Tank’s gold-sequined reception desk says “fashion” and “office” in one. Yet the rest of the cult fashion title’s workspace is a calm and functional backdrop. Founded by Masoud Golsorkhi 10 years ago and owned by the stunning Caroline Issa, Tank was in need of a new office – and architect Geraldine Dening jumped at the chance to do the fit-out.
They found a 1980s prefab building just off Oxford Street and Dening turned the three suspended offices into a single holistic work palace in which their publishing wonders could unfold.
“Golsorkhi wanted the new space to be completely white, yet not sterile,” recalls Dening. The greatest challenge was to reuse the old furniture, from desks to the previously built-in glass panels. Dening says: “The financial constraints actually became a strong design catalyst”. Initially, she considered going for a cat-walk approach, with a long central table to walk along. So the walls were ripped down to create one long thin space, with huge open windows lining one side, probably reinstating the space to its original state.
“In office design, there can be a tendency towards designing the ‘machine for working in’, and although we wanted the space to work as an office, something that is not quite rational is crucial to take the edge off the machine,” says Dening.
A feng shui master checked the energy of the space and little elephants are perched on the windowsill to bring luck. The office floor has a deceptive quality of narrowing down to the end, the way well-cut clothing can flatter. The false perspective gives the room a sense of progression. From the bold reception desk where you can envisage models buzzing around, there is a flow into the front office, where phones ring off the hook and papers fly over the cutting tables, with layouts across workstations. Next come the calmer offices of the directors, followed by the final frontier that is the meeting room, which has a large sofa and huge table were people come to a stop, sit and focus.
It was paramount to Golsorkhi to keep the view open, so nothing higher than 1.5m could be built. To hide inevitable storage, Dening created a large partitioning unit which consists of a white perforated wall. As odd as it may sound, it brings colour to the space. On closer inspection, the perforations are actually a pixilated version of Andy Warhol’s Marilyn Monroe.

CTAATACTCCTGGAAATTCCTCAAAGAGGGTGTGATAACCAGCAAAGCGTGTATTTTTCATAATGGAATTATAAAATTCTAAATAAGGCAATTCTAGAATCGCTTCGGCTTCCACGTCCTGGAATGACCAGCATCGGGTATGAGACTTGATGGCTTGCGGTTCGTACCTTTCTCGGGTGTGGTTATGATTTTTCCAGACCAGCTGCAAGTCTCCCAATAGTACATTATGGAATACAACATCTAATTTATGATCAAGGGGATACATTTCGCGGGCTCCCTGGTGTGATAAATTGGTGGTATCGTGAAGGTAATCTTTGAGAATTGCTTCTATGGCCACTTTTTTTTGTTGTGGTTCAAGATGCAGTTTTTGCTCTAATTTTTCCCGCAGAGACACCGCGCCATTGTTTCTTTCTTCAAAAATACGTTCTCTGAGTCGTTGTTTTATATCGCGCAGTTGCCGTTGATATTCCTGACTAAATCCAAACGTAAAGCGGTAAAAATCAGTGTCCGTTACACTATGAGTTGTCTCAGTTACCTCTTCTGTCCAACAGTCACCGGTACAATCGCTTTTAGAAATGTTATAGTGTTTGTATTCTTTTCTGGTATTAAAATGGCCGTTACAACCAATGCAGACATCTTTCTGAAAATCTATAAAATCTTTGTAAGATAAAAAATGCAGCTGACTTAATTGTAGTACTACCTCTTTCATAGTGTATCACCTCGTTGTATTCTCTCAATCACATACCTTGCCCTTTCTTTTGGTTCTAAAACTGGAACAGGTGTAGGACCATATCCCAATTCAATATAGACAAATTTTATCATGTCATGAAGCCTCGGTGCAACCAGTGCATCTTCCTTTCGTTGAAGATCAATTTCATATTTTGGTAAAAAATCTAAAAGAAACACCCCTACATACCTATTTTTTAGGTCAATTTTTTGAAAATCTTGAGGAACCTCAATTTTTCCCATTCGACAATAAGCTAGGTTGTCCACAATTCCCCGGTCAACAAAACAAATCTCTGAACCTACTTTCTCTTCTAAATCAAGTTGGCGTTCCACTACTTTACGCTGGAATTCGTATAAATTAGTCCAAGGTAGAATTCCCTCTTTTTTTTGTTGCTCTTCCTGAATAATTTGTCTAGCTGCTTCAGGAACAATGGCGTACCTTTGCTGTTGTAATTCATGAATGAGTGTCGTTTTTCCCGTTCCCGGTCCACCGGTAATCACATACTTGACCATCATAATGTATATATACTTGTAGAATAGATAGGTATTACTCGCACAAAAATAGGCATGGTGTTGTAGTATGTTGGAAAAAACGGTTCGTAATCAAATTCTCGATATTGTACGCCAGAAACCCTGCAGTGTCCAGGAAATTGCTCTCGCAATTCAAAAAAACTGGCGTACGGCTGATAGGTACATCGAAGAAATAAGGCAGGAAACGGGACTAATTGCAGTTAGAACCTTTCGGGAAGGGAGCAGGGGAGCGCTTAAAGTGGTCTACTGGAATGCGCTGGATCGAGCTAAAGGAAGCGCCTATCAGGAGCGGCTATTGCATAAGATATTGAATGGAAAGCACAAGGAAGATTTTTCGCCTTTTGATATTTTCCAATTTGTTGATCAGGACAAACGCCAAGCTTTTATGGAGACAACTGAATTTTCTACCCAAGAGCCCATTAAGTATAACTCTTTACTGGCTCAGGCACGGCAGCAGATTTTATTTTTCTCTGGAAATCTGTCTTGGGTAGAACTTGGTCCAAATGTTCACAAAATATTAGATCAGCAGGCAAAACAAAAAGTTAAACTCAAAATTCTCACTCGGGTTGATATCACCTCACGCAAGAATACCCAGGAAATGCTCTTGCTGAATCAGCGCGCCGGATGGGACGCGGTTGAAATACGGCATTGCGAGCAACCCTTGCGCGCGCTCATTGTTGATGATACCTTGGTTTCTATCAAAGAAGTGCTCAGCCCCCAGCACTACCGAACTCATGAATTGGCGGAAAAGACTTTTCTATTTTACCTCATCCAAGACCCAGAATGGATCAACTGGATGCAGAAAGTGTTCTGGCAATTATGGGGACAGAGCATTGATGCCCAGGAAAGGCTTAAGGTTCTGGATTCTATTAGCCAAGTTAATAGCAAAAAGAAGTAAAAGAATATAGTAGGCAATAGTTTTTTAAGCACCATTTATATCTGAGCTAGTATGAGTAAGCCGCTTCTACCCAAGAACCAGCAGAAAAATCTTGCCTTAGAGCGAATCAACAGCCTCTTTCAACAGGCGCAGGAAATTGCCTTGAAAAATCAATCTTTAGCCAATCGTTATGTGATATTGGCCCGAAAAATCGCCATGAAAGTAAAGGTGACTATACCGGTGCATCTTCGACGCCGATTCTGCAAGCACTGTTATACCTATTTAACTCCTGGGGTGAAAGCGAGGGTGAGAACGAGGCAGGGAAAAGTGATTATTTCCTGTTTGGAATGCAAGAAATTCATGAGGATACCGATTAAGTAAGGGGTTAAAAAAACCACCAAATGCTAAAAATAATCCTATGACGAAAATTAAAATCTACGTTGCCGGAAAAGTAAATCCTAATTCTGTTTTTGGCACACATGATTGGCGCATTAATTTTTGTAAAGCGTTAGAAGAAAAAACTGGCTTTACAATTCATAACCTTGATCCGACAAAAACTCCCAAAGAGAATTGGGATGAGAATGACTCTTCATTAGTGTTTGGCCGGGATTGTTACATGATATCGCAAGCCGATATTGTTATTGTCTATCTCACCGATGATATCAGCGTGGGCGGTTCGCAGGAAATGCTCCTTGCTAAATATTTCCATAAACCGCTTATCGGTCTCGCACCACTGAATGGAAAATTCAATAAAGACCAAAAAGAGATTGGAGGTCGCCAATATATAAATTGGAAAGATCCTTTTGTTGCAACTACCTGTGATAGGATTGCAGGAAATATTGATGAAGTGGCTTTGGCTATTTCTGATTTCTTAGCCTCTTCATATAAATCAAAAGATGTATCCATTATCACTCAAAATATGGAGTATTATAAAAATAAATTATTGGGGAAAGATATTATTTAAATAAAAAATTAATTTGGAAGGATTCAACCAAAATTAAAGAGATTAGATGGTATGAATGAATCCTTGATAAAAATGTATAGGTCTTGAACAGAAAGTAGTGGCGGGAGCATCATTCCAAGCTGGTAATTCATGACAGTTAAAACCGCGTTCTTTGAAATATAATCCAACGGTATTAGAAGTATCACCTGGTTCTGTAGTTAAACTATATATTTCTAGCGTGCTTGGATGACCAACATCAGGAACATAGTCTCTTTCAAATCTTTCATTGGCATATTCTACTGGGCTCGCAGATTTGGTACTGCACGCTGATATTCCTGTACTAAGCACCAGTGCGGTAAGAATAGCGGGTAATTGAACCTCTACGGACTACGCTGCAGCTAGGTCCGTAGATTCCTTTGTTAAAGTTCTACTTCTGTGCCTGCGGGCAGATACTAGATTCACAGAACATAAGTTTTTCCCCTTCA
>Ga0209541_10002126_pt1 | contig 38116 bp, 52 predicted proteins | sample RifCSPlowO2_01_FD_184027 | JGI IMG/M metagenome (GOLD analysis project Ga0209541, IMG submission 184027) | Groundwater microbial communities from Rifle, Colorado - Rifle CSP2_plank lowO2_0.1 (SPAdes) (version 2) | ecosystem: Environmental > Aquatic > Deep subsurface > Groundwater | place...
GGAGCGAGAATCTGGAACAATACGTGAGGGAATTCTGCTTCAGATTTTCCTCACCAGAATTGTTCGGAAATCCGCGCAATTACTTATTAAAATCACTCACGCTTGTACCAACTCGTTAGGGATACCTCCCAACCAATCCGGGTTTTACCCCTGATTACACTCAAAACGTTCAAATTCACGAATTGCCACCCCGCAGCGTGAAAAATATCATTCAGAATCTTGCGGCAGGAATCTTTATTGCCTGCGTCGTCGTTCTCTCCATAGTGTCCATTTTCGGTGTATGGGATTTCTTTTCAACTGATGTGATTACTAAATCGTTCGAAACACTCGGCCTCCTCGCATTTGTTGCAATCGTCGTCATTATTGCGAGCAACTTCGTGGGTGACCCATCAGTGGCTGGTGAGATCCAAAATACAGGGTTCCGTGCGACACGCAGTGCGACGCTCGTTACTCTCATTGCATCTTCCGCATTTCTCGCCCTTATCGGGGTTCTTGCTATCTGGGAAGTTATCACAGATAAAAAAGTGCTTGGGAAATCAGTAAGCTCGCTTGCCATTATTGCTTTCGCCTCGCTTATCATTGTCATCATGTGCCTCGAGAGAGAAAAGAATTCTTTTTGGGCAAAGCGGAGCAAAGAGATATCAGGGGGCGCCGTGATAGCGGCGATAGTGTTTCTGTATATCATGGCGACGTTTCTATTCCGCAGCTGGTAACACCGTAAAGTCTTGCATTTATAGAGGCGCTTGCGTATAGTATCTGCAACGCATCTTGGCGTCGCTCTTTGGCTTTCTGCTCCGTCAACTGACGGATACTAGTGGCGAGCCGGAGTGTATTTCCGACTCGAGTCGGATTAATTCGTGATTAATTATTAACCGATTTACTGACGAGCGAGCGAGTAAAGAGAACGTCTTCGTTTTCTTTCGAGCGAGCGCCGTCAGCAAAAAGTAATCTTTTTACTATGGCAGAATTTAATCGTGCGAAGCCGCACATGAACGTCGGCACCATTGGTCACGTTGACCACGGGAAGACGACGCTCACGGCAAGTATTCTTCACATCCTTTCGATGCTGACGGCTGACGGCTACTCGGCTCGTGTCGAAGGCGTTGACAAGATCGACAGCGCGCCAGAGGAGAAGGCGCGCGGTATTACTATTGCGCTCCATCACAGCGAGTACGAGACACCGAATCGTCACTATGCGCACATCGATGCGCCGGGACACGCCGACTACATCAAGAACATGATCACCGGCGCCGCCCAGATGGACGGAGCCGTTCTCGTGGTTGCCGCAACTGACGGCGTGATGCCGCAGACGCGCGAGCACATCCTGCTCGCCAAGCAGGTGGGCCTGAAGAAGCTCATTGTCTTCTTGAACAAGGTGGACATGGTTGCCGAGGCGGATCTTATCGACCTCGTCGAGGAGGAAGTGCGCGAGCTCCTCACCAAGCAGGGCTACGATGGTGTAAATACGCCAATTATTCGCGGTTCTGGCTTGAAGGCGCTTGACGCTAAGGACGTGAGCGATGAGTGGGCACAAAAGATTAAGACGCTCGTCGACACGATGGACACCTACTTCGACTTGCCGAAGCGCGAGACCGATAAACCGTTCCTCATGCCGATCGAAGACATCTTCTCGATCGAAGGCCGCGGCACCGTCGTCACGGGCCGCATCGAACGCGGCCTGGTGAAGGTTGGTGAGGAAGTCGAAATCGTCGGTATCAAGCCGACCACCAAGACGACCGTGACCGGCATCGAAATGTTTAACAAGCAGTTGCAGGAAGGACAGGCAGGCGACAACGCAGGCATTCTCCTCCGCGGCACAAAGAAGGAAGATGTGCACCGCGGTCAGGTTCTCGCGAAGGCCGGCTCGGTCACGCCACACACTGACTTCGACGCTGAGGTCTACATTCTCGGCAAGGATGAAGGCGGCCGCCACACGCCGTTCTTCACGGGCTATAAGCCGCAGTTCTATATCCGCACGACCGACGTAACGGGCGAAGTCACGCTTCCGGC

“I chose to reduce Marilyn, the queen of pop icons, to a semi-transparent surface as a tongue-in-cheek swipe at the fame industry,” says Dening. It is a clear analogue to Tank’s approach to fashion: to rid the design of the celebrity and PR-driven circus and to focus on design. “Fame, pop and glamour are associated with fashion, hence the Warhol,” she adds. “The perforations are also a reference to print media and a nod to Lichtenstein.”
But apart from the white wall, Dening had to work with the given – to reuse the old furniture. So she developed a collage technique that she describes as “alchemical conjunction”. She created several collages by cutting up magazines and stencils of the furniture, images of models and the dimensions of the glass walls. “I guess my design process is quite porous,” says Dening. “I love working directly with the client and find each project comes together as the result of particularities of the moment of gestation: the people, parameters, context, budget and so on.”
The reconfiguration of the existing building blocks in the new space has created a clean crisp new office. Everyone at Tank seems to love it. Dening finds the best challenge about office projects is ensuring the space makes the team’s workflow easier. “Office design is about taking raw materials and creating the software, so the workload flows. It is not about hardware; I am not making an object.” The space does indeed encourage circulation and works in its simplicity. Like fashion – haute couture aside – it serves a purpose and is functional, while at the same time expressing Tank’s personality. See for yourself!